Every Wednesday I share a quote that resonates with me in some way. This is miscellany‘s thirty-fourth installment of WoWW…
I’ve really been trying to focus on positivity recently. And to my surprise, as I’ve ALWAYS considered myself a pessimist, it’s working! I’m not sure if I’ve ever been happier, actually! I love this quote; it resonates with me in one cohesive way, yet it also works in two parts for me…
“Instead of using your mood to decide your action…” For this first part, I take it as a reminder to not let my mood get the best of me. If I am having a rough time at home or in my personal life (mood), it should not effect my work (action).
“… let your action determine your mood.” This second part reminders me to do the things (action) that make me happy (mood)!
“Instead of using your mood to decide your action, let your action determine your mood.” With both parts together this quotes says, “When I feel like shit (mood) and want to do nothing (action, or lack thereof), I need to get off my ass (action) and do something I love (which will make me happy – mood).”
Every Wednesday I share a quote that resonates with me in some way. This is miscellany‘s thirty-third installment of WoWW…
Today is the day I have been waiting for… two bags packed and a one-way flight to Colorado. I never expected to uproot my sub-par, standard life and move across the country to live and work on an organic farm, but now I have the wonderful opportunity to explore this part of myself. I’m proud of the courage I’ve managed to muster up to do this. And I am SO excited to start this new adventure with Nico.
You can read more about Miss Rikki Rogers here. And SimpleReminders.com is filled with so many wonderful, inspirational quotes. I find myself browsing the website regularly.
Nico has really fallen in love with this super simple recipe adapted from Julia Child. In fact, he just made some potato leek soup last night and sent me the photo above! Only four more days and I can try it for myself! YUM!
Status: Nico approves and I’m sure I will, too
Makes: a big pot
1 lb potatoes
1 lb leeks
1 quart water
2 tablespoons of butter
1/4 cup heavy cream
Salt and freshly ground pepper, to taste
Parsley, for garnish
Chop potatoes and leeks (watch this video if you’re unfamiliar with leek preparation).
Combine potatoes, leeks, water, and butter in pot and simmer for 30 to 40 minutes until vegetables are tender.
Blend soup until creamy, although Nico likes to leave his slightly “chunky.” There are plenty of ways to cream the soup: immersion blender, regular blender, a hand mixer, a potato masher, or even just a vigorous stir with a fork.
Mix in the cream.
Add salt and pepper to taste, and garnish with parsley.
Welcome to the twentieth artist interview on miscellany!
(1) Tell us about yourself:
I live in Corona, California.
I am the mother of a wonderful 29 year old man, Louis, who is a tech at BWM Ontario. He is my pride and joy and my only family.
I really don’t have a typical day. It can vary so much due to what I think needs to be accomplished. Depending on what I am trying to accomplish my day can consist of research (new color trends, stitches, yarns, etc), social media (have to keep up with it but not always easy to do), crocheting (new projects, finishing others and developing patterns), photographing items that need to be listed in my shops and looking for new shops to write about in my blog (this is a new endeavor for me). Occasionally my son and I will go on Pokemon runs. This is always fun and filled with laughter. When I’m not working on my craft or social media, I enjoy reading, some of my favorite authors are Clive Cussler, Jayne Ann Krenta, Lillian Jackson Braun, and Rita Mae Brown, just to name a few.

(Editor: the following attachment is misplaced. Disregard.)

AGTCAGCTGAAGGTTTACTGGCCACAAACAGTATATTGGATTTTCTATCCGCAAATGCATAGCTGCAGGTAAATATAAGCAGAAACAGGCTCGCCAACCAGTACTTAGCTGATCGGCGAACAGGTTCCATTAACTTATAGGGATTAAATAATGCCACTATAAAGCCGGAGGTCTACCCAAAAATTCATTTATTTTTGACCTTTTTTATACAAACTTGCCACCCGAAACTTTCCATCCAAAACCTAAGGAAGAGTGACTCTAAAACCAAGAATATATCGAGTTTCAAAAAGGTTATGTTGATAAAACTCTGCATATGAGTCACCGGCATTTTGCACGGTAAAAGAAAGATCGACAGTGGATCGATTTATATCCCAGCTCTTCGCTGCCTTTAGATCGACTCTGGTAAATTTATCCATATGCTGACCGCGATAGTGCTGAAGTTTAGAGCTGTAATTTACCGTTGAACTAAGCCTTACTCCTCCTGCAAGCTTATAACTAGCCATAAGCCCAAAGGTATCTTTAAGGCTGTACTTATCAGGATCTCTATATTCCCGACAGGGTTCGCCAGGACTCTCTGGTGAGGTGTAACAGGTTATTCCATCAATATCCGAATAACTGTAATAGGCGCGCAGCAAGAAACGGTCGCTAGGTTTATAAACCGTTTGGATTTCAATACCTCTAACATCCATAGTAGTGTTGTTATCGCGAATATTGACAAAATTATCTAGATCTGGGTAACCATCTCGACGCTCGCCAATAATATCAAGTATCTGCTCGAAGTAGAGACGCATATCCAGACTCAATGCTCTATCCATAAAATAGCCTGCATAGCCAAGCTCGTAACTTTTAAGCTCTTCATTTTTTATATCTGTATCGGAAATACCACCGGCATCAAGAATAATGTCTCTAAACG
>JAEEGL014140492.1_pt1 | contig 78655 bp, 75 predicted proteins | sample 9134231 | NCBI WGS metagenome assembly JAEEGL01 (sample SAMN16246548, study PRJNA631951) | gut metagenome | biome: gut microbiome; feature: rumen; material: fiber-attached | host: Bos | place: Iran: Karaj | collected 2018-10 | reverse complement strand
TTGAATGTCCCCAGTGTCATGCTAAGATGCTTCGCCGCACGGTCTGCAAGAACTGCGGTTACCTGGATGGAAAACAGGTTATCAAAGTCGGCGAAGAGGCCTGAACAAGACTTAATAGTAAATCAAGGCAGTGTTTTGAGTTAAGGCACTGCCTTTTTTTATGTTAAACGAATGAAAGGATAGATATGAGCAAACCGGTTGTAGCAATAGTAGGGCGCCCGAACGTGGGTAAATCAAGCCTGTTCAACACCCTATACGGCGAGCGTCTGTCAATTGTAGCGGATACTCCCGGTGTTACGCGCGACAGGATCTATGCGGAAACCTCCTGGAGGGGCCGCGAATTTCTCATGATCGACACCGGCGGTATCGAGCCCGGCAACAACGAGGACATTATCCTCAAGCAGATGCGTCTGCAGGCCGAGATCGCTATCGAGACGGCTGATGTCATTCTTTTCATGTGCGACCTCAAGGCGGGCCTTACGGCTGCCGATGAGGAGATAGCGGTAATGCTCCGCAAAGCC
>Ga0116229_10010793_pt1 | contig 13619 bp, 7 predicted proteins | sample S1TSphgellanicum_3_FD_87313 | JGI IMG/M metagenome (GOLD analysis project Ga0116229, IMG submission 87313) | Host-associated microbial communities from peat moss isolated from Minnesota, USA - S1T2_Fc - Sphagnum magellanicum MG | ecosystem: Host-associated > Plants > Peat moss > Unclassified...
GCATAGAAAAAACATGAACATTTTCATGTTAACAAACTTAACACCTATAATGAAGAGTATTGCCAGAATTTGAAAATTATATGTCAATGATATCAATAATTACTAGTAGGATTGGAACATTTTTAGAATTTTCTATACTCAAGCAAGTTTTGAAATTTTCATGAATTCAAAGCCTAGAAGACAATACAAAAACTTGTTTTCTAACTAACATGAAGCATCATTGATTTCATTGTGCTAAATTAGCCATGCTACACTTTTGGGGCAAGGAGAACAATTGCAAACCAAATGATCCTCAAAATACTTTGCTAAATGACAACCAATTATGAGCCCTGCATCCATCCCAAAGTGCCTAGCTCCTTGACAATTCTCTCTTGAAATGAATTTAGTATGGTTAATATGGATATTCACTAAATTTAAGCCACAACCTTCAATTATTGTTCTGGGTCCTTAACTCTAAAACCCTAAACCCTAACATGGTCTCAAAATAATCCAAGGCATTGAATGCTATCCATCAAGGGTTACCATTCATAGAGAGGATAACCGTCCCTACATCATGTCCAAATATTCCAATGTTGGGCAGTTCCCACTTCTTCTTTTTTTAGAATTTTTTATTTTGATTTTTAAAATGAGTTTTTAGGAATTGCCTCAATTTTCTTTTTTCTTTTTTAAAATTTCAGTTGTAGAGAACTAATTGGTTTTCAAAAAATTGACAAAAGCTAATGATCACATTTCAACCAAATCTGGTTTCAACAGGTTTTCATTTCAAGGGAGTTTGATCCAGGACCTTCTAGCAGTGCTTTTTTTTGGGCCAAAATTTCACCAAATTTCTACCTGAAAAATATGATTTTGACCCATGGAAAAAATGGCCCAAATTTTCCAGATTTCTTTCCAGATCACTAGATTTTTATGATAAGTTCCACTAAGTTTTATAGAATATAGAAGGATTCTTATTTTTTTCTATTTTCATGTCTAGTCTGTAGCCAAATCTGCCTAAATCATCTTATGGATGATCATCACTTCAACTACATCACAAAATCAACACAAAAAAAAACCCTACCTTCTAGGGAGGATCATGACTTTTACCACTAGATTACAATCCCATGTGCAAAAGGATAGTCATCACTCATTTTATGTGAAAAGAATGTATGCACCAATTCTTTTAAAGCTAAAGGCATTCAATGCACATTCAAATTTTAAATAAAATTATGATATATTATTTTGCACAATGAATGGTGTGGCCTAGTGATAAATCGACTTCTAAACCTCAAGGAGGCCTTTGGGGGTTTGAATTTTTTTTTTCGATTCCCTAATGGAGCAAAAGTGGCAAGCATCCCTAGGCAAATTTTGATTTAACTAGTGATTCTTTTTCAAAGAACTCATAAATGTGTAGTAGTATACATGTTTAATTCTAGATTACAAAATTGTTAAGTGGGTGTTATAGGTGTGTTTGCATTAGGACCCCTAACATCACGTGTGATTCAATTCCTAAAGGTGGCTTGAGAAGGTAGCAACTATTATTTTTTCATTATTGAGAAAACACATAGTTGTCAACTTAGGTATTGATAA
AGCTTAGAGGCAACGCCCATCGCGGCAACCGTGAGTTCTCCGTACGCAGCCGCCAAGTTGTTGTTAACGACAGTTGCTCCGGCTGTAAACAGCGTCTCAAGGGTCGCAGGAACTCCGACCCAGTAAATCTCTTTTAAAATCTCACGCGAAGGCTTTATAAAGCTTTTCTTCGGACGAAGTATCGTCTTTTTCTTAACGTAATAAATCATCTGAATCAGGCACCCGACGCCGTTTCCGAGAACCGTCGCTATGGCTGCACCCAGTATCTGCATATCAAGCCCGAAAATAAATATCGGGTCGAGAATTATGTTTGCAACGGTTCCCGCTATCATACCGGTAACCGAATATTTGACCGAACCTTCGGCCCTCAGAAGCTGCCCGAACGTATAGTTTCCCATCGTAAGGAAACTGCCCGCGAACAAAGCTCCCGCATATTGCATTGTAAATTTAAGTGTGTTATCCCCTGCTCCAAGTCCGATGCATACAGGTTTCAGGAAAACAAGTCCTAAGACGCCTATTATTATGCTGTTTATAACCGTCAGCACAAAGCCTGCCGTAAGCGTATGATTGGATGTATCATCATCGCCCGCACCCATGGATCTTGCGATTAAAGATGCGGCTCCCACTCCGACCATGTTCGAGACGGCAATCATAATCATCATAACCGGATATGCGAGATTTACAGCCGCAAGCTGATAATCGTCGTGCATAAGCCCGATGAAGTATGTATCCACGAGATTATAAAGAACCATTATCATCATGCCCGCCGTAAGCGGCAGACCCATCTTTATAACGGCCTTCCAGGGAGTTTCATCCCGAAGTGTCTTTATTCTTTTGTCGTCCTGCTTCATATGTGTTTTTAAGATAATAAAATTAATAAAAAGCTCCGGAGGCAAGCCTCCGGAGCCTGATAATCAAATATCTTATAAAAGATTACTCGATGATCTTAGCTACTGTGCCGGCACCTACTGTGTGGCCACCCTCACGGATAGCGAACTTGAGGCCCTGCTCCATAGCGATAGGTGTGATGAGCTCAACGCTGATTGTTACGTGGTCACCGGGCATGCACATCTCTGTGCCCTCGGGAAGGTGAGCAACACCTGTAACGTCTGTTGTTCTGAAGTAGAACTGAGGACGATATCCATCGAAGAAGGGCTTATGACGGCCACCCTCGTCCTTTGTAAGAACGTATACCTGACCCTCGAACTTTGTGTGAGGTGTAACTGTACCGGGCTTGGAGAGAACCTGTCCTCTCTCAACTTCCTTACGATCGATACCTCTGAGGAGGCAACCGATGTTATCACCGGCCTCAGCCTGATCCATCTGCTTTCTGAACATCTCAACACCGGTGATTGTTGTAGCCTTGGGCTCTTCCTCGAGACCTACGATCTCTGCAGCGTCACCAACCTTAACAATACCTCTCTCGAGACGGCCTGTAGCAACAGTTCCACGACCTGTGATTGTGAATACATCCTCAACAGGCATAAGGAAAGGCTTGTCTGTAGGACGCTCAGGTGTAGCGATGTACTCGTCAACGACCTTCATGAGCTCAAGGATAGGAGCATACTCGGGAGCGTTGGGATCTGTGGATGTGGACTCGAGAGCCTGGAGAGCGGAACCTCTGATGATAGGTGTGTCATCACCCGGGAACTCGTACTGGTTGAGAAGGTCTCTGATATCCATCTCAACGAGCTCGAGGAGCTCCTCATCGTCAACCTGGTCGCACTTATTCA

(2) Tell us what you create:
I create whatever I can with a crochet hook and yarn. Most of the time it’s dish scrubbies, beanies, scarves, cup sleeves, ice cream pint cozies. I also do custom orders for afghans and clothing (some of which I have designed myself). My grandmother started teaching me to crochet when I was about 5 years old. She was so patient but also very insistent that I learn to crochet the proper way. She started teaching me to do a chain and wouldn’t teach me the next stitch until I could chain repeatedly with the same tension. She did this with all the stitches. I am so thankful that she did this. As a result, I get comments from people all the time about how professional my work is and they wish their stitches looked as even as mine. Through the years I have taught myself other crafts, everything from tatting to quilting but, always stay with crochet. When I was in school, I crocheted to de-stress, now I do it full-time. I believe my work stands out because my items are so unique, I have yet to see scrubbies in the shapes that I make, and have never seen a rasta beanie with crocheted dreadlocks like the ones I create.
(3) Tell us about your handmade art business:
My shop got its name from my grandmother who taught me to crochet and who also taught me to never give up my dreams. Thus the name Dreams Of May. I started my Etsy shop years ago with prodding from my then boyfriend (now friend). I now have a shop on ArtYah and do the Corona Farmers Market in the Fall and some craft show around the holidays. My scrubbies (which are a huge part of my repertoire) were the inspiration of my son. I used to make the really large dish cloths. He asked if I could make something smaller that he could fit inside a glass, with his hand. He also wanted to be able to use them to scrub the pots and pans. Yup, he actually does dishes by hand.